Det. Agent Yang Zirong (Zhang Hanyu, “The Assembly,” “The Message”) and army nurse Bai Ru, nicknamed L’il Dove (Uighur beauty Tong Liya), are assigned to assist 203 in his mission. Opportunity knocks when they capture KMT lackey Luan Ping (Gui Yiheng), who has acquired a valuable military map. Yang volunteers to infiltrate Tiger Mountain by posing as defector from Hawk’s rival gang and presenting the map to him as a tribute. Complex factors like the aftermath of the Japanese invasion, the legacy of warlord Chang Hsueh-liang, and the KMT’s collusion with bandits all come into play in this operation, but in the filmmakers’ haste to move things along briskly, their exposition may seem muddled to audiences unfamiliar with the context.
Once Yang gains admittance to Tiger Mountain, the film crosses over into genre terrain. The episodes in which he deflects danger, outwits opponents and forms a dicey liaison with Hawk’s foxy concubine Qinglian (Yu Nan) are all ably plotted. What’s lacking is nail-biting suspense; despite all the buildup about Hawk’s treacherous, mistrustful nature, it doesn’t take any riveting mind games for Yang to insinuate himself into the king’s favor.
The film’s strength really lies in its thrilling pace and robust action, elaborately choreographed and executed to involve a large ensemble of characters in a gripping way. The best example is an armed clash in which 203’s outnumbered platoon valiantly fights with homemade snares and primitive weaponry. The style not only vividly re-creates the guerrilla tactics the PLA is proud of, but also tips its hat to “Seven Samurai.” The gritty realism of this sequence and others gives way to a thundering climax in which Tsui unleashes all manner of frenzied pyrotechnics, culminating in a meta-fictional coda that cheekily references “Raiders of the Lost Ark” while implying that historic accounts have their fair share of fabulist embellishment.
In the opera, the PLA are glorified as flawless and heroic fighters who have the people’s unconditional support. In this version, relations among soldiers and peasants are enlivened by strife, misunderstandings and personality clashes, such as the straight-laced 203’s initial disdain for the deadbeat Yang. Dongbei native Lin evinces a northern hardiness clearly distinct from the suave heartthrobs he’s used to tackling in martial-arts and period dramas. Zhang, who rose to fame playing macho, patriotic officers, coasts through numerous disguises and reversals, but his is not a layered character.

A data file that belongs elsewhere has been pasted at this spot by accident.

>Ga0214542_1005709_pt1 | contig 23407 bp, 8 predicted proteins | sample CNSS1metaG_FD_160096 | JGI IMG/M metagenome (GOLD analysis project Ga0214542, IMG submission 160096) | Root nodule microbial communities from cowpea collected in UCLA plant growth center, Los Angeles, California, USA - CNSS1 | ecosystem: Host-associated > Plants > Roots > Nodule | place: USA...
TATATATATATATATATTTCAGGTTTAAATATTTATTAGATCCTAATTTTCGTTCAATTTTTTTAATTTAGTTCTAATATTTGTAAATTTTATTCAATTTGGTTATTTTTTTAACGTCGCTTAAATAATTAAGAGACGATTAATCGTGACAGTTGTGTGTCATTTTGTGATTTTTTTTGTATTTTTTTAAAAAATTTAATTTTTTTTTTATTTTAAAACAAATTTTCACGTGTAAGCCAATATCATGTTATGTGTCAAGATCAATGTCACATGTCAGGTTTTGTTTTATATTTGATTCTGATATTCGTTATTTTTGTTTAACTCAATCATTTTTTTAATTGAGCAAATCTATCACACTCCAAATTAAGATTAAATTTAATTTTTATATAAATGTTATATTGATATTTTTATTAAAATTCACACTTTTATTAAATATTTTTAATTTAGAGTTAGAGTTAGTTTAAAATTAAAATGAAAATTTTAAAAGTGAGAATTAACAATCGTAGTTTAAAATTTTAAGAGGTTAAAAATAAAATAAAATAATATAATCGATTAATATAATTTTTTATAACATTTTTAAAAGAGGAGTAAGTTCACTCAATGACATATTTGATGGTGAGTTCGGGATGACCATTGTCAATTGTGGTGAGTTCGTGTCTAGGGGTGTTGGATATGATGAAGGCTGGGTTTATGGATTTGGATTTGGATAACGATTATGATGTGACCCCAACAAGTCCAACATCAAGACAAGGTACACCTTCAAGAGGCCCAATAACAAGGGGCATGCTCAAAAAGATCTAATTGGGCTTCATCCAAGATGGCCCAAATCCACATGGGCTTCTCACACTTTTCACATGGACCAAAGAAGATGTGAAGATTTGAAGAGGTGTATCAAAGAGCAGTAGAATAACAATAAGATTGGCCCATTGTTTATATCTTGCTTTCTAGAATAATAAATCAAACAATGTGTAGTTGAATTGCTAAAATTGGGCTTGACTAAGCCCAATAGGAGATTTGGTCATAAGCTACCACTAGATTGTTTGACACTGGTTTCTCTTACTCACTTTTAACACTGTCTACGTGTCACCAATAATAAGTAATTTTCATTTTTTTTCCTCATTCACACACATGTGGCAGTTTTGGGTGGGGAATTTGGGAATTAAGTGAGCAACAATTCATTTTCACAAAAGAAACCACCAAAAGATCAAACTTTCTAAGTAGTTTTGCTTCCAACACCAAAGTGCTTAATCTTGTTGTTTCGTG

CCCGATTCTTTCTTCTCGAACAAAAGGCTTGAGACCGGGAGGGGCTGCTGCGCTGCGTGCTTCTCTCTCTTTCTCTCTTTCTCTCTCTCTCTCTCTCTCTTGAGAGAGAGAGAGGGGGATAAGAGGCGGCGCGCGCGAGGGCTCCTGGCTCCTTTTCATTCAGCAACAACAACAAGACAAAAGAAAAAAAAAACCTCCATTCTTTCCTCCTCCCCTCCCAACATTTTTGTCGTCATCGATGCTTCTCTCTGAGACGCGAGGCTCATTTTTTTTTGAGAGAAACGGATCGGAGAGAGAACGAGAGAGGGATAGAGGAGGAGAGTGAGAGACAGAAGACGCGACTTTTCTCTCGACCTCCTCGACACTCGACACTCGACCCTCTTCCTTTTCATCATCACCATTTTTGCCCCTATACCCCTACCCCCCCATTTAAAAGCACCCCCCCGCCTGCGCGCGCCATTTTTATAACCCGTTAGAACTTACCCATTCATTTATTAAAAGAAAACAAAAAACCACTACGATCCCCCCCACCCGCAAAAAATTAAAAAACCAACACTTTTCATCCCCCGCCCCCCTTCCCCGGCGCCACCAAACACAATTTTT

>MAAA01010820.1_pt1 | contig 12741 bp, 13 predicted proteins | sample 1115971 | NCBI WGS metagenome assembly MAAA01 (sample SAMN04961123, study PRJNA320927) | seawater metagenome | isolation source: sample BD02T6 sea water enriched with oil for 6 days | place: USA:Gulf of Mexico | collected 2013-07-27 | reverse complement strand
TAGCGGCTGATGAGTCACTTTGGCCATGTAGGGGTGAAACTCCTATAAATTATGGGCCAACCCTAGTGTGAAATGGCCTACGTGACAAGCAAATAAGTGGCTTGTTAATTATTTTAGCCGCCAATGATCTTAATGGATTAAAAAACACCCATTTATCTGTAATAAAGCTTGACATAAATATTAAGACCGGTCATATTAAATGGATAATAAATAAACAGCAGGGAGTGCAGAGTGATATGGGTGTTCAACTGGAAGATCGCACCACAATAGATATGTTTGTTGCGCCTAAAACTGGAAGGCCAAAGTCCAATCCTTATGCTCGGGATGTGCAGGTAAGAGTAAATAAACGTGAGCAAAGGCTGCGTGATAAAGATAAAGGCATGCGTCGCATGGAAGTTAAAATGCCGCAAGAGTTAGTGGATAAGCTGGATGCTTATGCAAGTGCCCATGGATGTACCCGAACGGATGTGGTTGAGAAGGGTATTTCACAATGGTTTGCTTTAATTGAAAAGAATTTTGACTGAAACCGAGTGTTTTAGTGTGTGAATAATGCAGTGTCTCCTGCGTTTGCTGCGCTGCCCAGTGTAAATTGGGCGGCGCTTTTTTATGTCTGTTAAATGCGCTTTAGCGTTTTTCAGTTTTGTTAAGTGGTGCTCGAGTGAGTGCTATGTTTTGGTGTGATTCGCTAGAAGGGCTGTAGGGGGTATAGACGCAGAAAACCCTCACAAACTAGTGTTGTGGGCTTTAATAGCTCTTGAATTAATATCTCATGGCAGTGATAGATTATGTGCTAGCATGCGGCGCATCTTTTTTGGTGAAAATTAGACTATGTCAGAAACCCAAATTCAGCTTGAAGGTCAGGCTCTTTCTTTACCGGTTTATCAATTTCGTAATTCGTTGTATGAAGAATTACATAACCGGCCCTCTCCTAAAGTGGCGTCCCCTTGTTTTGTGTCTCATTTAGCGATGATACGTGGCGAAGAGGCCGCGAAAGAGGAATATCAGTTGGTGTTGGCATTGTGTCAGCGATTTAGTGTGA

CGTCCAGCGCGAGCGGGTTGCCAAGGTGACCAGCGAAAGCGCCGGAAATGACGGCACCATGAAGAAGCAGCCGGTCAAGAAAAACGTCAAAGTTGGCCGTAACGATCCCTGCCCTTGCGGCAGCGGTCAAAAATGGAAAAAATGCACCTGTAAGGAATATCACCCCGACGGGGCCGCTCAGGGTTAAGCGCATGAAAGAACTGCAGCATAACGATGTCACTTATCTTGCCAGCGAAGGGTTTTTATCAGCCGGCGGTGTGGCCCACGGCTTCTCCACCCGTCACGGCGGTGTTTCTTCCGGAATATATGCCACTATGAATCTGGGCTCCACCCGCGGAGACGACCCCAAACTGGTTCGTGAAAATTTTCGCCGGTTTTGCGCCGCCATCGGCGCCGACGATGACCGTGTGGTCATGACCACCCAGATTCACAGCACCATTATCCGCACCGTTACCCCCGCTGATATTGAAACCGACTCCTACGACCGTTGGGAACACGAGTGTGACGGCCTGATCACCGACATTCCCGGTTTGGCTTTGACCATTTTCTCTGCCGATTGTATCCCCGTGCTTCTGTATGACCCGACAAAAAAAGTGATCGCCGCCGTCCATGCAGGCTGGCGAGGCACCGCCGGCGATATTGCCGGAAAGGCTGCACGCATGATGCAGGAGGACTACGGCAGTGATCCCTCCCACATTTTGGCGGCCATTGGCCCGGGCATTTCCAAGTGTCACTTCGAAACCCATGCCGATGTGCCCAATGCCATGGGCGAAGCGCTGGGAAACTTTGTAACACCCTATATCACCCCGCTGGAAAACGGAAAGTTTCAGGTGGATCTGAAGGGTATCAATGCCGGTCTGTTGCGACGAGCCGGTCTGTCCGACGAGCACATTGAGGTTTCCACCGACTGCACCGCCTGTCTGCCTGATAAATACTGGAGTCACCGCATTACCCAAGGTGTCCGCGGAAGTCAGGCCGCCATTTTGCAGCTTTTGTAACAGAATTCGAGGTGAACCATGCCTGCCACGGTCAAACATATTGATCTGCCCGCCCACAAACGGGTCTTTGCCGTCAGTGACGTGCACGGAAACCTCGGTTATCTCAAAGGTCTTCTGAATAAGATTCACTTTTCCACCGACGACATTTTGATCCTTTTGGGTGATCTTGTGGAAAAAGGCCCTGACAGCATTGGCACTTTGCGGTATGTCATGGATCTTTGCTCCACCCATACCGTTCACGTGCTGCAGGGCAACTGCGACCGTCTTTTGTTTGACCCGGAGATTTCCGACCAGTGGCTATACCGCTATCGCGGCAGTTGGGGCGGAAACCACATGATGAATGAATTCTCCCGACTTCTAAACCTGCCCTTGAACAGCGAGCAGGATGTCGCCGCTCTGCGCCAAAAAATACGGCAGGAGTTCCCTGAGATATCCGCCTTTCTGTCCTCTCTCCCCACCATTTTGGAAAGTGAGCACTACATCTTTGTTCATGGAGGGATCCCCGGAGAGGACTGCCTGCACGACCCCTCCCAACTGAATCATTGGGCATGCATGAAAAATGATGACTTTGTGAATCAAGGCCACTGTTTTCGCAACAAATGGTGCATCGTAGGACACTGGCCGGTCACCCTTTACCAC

Leung sheds all subtlety, grimacing and lurching around like Gru in “Despicable Me,” but he’s still upstaged by his grotesque prosthetic makeup. Tong and Yu form a conventional virgin/whore dichotomy but both are underused: Despite L’il Dove’s protestations of being a soldier, applying first aid is all she does, whereas Qinglian’s vampy aura actually gets her and the plot nowhere.
Tech credits, especially the stereoscopic effects by Korea’s Dexter and Mofac studios, are top-of-the-line. Hong Kong lenser Choi Sung-fai, who worked on Tsui’s other 3D blockbusters, “Young Detective Dee” and “Flying Swords of Dragon Gate,” conveys the fury of battle with robust camera movements, while capturing Heilongjiang’s breathtaking pine forests and snow-capped cliffs with widescreen splendor. Production designer Yi Zhenzhou (“Hero”) works wonders with a stark color scheme of gray, white, red and brown, fashioning striking contrasts between coarse peasant cottages and the exotic, Middle Earth-like bandit hideouts. Wu Wai-lap’s quietly dignified score thankfully avoids tacky “modern medleys” of the original’s arias.